Record-breaking global solo row, despite fear of deep water
For someone who spent four months rowing solo from Australia to Mauritius, and then decided to go one better by cycling and rowing around the planet, Sarah Outen has a very curious fear.
As she carefully lays out all the food, clothing and paraphernalia required to take on the next leg of this two-and-a-half-year odyssey—the 4,500 nautical-mile crossing of the North Pacific in a 7-metre boat called Gulliver—she makes her confession.
“I’m scared of swimming in deep water”, she admits. “Getting into the boat is a nervous time for me and, even though I like being in the water, I’m always a little bit frightened about what might nibble my toes”.
Saying that she would not have started out had she not intended to finish the journey, she agrees there are other dangers out there on the Pacific, commenting that she has not yet experienced a boat pitch-poling (going stern over bow), and adding hastily that she has no desire to do so.
Outen, from Oakham in Rutland, started the London2London: Via the World trip by rowing beneath Tower Bridge on 1 April, 2011. Since then, she has cycled across Europe, China and parts of north-east Russia; kayaked to Sakhalin; hopped back on the bike for a bit; and completed the stretch to Japan by kayaking to Hokkaido in October.
The 38-nautical-mile crossing to Japan was her longest to date, having taken 12 hours. During her trip so far, she has endured 40 punctures, replaced two bicycle wheels, bought two new pairs of shoes, suffered food poisoning and had three marriage proposals.
For the past five months, Outen has been preparing for what is arguably the toughest leg of the entire trek, undergoing treatment on a minor back injury and spending a week volunteering with It’s Not Just Mud, the international NPO that has been assisting in tsunami-devastated Ishinomaki City, Miyagi Prefecture.
But with the arrival of spring and, she hoped, both fair winds and a kind current, Outen was back at Choshi marina in mid-April, applying the final touches ahead of her departure.
“I had made 20 April my departure date, but with ocean rowing you want to have the help of the winds to get you out to sea”, she said. “At the moment, we’re looking at 24 April being the best day for my departure”. Her departure has since been further delayed, by strong winds, and put back until mid-May.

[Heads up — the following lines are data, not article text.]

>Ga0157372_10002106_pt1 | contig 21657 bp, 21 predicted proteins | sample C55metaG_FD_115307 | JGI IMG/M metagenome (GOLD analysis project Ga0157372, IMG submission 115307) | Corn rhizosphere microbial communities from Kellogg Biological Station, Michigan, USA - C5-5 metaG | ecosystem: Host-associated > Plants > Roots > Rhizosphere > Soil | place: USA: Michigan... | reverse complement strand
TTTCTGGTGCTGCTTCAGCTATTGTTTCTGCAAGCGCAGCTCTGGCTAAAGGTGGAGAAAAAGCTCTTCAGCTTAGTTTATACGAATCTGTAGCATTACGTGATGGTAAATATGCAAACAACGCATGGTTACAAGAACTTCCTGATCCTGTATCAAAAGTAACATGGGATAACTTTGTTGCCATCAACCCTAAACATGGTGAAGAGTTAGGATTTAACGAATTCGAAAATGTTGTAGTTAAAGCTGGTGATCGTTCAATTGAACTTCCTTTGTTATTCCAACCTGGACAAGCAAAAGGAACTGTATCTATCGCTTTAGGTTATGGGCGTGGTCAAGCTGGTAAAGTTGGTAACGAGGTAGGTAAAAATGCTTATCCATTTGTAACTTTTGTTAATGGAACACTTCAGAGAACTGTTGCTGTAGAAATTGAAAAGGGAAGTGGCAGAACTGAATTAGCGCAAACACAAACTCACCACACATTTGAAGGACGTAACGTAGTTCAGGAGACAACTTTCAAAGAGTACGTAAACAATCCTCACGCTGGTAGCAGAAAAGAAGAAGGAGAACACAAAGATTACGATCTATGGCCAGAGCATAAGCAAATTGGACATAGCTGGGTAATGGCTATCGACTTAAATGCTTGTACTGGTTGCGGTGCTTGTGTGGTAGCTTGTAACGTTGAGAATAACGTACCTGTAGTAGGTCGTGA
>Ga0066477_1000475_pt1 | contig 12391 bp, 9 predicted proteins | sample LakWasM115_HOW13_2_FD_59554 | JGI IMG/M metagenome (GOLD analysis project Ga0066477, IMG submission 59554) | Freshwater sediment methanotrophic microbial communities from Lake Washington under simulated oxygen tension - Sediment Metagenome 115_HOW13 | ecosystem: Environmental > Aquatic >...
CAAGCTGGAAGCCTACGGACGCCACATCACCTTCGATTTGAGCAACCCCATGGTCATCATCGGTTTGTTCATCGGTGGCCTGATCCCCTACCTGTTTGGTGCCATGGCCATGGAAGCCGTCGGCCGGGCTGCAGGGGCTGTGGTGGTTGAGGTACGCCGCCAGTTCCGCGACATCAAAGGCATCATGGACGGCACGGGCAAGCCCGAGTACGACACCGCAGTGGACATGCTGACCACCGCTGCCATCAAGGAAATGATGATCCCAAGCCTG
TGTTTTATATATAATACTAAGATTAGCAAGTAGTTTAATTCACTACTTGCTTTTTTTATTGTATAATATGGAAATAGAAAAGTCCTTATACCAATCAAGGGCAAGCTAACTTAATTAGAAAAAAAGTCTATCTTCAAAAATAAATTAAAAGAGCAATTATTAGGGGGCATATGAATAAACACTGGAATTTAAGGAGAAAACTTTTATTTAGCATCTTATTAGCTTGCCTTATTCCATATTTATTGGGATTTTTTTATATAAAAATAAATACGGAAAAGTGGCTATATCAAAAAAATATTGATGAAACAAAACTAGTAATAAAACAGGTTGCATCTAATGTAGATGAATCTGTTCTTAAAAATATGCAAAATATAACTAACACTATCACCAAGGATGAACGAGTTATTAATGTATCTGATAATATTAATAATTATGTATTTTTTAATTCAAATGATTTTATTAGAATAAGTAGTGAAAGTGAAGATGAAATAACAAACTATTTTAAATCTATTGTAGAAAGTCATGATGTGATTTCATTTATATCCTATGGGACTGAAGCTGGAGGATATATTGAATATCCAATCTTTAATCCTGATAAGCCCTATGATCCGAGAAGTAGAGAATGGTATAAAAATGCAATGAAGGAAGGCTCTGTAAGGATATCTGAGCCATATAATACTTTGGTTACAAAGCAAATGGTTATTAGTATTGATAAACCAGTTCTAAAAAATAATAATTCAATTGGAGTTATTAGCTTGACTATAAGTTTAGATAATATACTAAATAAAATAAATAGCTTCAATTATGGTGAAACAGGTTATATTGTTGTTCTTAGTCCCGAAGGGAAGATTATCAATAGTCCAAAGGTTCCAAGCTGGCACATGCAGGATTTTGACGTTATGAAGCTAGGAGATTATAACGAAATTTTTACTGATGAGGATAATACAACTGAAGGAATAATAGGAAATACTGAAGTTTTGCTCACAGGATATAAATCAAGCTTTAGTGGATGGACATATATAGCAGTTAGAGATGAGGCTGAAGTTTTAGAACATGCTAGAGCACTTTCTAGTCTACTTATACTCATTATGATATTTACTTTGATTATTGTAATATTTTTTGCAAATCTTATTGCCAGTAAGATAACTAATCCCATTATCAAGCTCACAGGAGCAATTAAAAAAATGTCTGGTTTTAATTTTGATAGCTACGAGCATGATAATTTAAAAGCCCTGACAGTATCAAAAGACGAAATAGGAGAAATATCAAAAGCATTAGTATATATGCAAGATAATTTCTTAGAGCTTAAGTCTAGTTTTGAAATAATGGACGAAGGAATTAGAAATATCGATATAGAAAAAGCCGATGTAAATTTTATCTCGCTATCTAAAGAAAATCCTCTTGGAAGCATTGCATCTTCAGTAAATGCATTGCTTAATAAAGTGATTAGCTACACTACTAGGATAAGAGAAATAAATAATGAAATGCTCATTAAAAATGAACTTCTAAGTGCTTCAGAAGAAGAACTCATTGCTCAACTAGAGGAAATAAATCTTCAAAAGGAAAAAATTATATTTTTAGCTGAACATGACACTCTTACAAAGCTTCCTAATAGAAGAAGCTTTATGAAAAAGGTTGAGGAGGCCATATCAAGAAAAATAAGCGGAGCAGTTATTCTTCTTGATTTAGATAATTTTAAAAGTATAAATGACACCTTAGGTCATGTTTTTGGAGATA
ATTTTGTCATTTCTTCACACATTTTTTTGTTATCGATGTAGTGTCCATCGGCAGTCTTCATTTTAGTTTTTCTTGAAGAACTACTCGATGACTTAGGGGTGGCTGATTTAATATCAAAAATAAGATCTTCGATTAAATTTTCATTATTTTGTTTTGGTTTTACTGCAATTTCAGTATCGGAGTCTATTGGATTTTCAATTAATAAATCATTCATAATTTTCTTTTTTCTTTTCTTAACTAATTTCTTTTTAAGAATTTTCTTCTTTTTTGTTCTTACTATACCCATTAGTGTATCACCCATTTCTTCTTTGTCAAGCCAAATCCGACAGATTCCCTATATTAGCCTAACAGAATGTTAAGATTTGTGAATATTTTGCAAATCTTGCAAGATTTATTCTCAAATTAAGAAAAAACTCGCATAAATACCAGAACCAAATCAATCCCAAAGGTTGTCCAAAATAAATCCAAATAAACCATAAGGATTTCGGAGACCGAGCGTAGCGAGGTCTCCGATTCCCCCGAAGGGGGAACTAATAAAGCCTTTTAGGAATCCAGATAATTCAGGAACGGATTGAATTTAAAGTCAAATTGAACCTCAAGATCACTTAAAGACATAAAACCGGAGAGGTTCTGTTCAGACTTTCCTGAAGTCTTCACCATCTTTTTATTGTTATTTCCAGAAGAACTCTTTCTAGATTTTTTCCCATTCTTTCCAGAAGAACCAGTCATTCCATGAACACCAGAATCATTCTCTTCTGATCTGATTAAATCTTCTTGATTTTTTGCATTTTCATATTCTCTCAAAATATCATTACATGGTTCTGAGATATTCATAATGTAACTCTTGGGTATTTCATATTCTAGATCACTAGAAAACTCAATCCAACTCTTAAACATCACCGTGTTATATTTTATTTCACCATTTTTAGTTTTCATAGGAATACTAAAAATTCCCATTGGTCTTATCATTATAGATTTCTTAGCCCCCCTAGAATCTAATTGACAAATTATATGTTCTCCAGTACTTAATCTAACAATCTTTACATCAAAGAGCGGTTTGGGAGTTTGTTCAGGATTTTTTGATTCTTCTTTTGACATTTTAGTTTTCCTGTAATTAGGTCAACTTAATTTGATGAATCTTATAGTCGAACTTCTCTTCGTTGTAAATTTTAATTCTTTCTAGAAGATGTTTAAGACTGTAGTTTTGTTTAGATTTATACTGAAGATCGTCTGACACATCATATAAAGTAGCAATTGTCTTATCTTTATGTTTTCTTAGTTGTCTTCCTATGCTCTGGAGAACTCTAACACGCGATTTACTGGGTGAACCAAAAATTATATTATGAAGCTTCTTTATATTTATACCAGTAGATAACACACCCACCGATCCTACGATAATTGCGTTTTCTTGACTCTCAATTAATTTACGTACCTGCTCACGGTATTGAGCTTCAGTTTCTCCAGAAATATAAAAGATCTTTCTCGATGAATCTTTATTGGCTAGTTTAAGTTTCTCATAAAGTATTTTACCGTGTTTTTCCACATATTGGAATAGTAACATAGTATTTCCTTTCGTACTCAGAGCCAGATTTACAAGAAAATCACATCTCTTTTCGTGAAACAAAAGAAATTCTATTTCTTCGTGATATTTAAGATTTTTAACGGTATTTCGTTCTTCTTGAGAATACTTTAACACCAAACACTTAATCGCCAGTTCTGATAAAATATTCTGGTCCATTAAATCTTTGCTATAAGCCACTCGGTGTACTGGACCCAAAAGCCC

Outen is aiming to get into the Kuroshio Current as it runs up the east coast of Japan before curving eastward and out into the Pacific. After that, she says, it’s a case of seeing what the elements throw at her.
Only three crossings of the Pacific have been completed by rowers setting out from Asia. No-one has attempted the northerly route that Outen is planning to take and, if all goes according to plan, will see her reaching the Canadian coast in around 150 days. To be on the safe side, she has sufficient food for five months afloat—including no fewer than 700 bars of chocolate provided by Mars, one of her main sponsors, and a bottle of her mother’s home-made sloe gin.
“It’s important to have a little treat on the boat now and then”, she said. “And I shall have some to mark my birthday on 26 May”.
Outen will turn 27 on that day and expects to spend her birthday on the Atlantic Ocean, as she completes the last leg of the trip back to Tower Bridge.
“I love the challenge of all this”, she said. “The discovery, being immersed in the landscape, travelling so slowly that wildlife comes up to you.
“The bicycle is not intimidating, so meeting people is easy and that gives you a far deeper insight into their cultures”, she said.
Outen, who graduated from Oxford in 2007, undertook her first major expedition in 2009 and rowed her way into the Guinness Book of Records by becoming the first woman to row solo across the Indian Ocean. That journey was, in part, inspired by the death of her father six years ago and the journey raised funds for a charity that helps people suffering from rheumatoid arthritis.
Her aim now is to use this latest expedition to raise £100,000 for good causes, including campaigns to combat breast cancer and motor neurone disease, the WaterAid anti-poverty charity, as well as the Jubilee Sailing Trust, which helps physically challenged people enjoy sailing.
“I look at all this as just following my dreams and, I hope, doing some good along the way”, she said. “I have no idea what I will end up doing afterwards, but I’ll let any ideas evolve and see where they take me. But I know I’m not the sort of person who will ever be happy just sitting in an office”.